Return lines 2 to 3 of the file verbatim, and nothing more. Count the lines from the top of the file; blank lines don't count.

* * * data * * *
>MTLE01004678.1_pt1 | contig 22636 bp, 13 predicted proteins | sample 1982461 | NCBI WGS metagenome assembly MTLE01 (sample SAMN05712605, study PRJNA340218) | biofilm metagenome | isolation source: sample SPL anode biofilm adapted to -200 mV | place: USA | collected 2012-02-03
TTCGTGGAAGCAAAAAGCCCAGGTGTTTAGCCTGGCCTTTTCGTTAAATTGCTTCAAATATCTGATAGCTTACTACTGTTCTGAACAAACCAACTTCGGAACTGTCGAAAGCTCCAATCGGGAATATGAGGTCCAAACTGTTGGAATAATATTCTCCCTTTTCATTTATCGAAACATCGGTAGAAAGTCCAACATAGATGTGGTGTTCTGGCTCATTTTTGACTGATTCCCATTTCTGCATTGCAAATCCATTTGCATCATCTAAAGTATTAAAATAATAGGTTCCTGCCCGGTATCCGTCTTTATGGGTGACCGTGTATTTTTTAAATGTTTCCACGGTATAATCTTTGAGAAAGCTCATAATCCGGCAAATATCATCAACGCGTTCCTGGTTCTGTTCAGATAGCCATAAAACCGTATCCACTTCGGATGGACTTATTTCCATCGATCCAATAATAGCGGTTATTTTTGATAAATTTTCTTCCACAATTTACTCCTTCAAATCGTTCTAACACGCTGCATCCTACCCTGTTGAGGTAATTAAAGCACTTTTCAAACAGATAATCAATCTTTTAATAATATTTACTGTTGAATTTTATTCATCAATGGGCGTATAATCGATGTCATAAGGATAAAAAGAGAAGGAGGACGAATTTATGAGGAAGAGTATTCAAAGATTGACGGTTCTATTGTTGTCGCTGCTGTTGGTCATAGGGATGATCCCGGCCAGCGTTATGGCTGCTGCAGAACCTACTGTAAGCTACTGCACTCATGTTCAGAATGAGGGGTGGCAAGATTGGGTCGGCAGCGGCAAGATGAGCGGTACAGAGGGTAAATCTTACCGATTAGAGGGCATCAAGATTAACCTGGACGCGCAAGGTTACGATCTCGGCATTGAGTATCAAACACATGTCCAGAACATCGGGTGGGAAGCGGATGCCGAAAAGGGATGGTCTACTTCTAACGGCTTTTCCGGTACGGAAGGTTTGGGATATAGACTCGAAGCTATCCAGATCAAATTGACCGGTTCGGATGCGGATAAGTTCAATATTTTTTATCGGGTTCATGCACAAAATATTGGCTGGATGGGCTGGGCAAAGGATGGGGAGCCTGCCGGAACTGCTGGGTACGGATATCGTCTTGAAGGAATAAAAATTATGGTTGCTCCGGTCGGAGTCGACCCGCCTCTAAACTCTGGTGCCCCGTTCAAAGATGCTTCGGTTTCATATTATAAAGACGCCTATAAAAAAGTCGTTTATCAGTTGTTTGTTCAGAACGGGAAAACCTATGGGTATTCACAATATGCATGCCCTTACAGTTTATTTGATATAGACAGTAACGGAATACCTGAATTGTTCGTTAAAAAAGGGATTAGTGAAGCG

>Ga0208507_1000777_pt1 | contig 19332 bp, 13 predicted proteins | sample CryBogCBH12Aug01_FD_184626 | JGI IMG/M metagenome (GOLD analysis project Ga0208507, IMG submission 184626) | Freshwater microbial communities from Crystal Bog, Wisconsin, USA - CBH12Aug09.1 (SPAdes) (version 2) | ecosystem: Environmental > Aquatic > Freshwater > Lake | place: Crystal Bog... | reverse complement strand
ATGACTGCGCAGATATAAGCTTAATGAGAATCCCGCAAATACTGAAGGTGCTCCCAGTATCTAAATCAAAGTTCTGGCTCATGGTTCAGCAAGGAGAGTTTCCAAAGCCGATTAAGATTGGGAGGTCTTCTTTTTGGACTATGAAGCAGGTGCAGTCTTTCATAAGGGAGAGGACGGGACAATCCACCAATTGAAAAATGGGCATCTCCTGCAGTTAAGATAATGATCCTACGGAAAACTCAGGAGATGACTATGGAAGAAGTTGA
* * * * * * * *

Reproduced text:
TTCGTGGAAGCAAAAAGCCCAGGTGTTTAGCCTGGCCTTTTCGTTAAATTGCTTCAAATATCTGATAGCTTACTACTGTTCTGAACAAACCAACTTCGGAACTGTCGAAAGCTCCAATCGGGAATATGAGGTCCAAACTGTTGGAATAATATTCTCCCTTTTCATTTATCGAAACATCGGTAGAAAGTCCAACATAGATGTGGTGTTCTGGCTCATTTTTGACTGATTCCCATTTCTGCATTGCAAATCCATTTGCATCATCTAAAGTATTAAAATAATAGGTTCCTGCCCGGTATCCGTCTTTATGGGTGACCGTGTATTTTTTAAATGTTTCCACGGTATAATCTTTGAGAAAGCTCATAATCCGGCAAATATCATCAACGCGTTCCTGGTTCTGTTCAGATAGCCATAAAACCGTATCCACTTCGGATGGACTTATTTCCATCGATCCAATAATAGCGGTTATTTTTGATAAATTTTCTTCCACAATTTACTCCTTCAAATCGTTCTAACACGCTGCATCCTACCCTGTTGAGGTAATTAAAGCACTTTTCAAACAGATAATCAATCTTTTAATAATATTTACTGTTGAATTTTATTCATCAATGGGCGTATAATCGATGTCATAAGGATAAAAAGAGAAGGAGGACGAATTTATGAGGAAGAGTATTCAAAGATTGACGGTTCTATTGTTGTCGCTGCTGTTGGTCATAGGGATGATCCCGGCCAGCGTTATGGCTGCTGCAGAACCTACTGTAAGCTACTGCACTCATGTTCAGAATGAGGGGTGGCAAGATTGGGTCGGCAGCGGCAAGATGAGCGGTACAGAGGGTAAATCTTACCGATTAGAGGGCATCAAGATTAACCTGGACGCGCAAGGTTACGATCTCGGCATTGAGTATCAAACACATGTCCAGAACATCGGGTGGGAAGCGGATGCCGAAAAGGGATGGTCTACTTCTAACGGCTTTTCCGGTACGGAAGGTTTGGGATATAGACTCGAAGCTATCCAGATCAAATTGACCGGTTCGGATGCGGATAAGTTCAATATTTTTTATCGGGTTCATGCACAAAATATTGGCTGGATGGGCTGGGCAAAGGATGGGGAGCCTGCCGGAACTGCTGGGTACGGATATCGTCTTGAAGGAATAAAAATTATGGTTGCTCCGGTCGGAGTCGACCCGCCTCTAAACTCTGGTGCCCCGTTCAAAGATGCTTCGGTTTCATATTATAAAGACGCCTATAAAAAAGTCGTTTATCAGTTGTTTGTTCAGAACGGGAAAACCTATGGGTATTCACAATATGCATGCCCTTACAGTTTATTTGATATAGACAGTAACGGAATACCTGAATTGTTCGTTAAAAAAGGGATTAGTGAAGCG

>Ga0208507_1000777_pt1 | contig 19332 bp, 13 predicted proteins | sample CryBogCBH12Aug01_FD_184626 | JGI IMG/M metagenome (GOLD analysis project Ga0208507, IMG submission 184626) | Freshwater microbial communities from Crystal Bog, Wisconsin, USA - CBH12Aug09.1 (SPAdes) (version 2) | ecosystem: Environmental > Aquatic > Freshwater > Lake | place: Crystal Bog... | reverse complement strand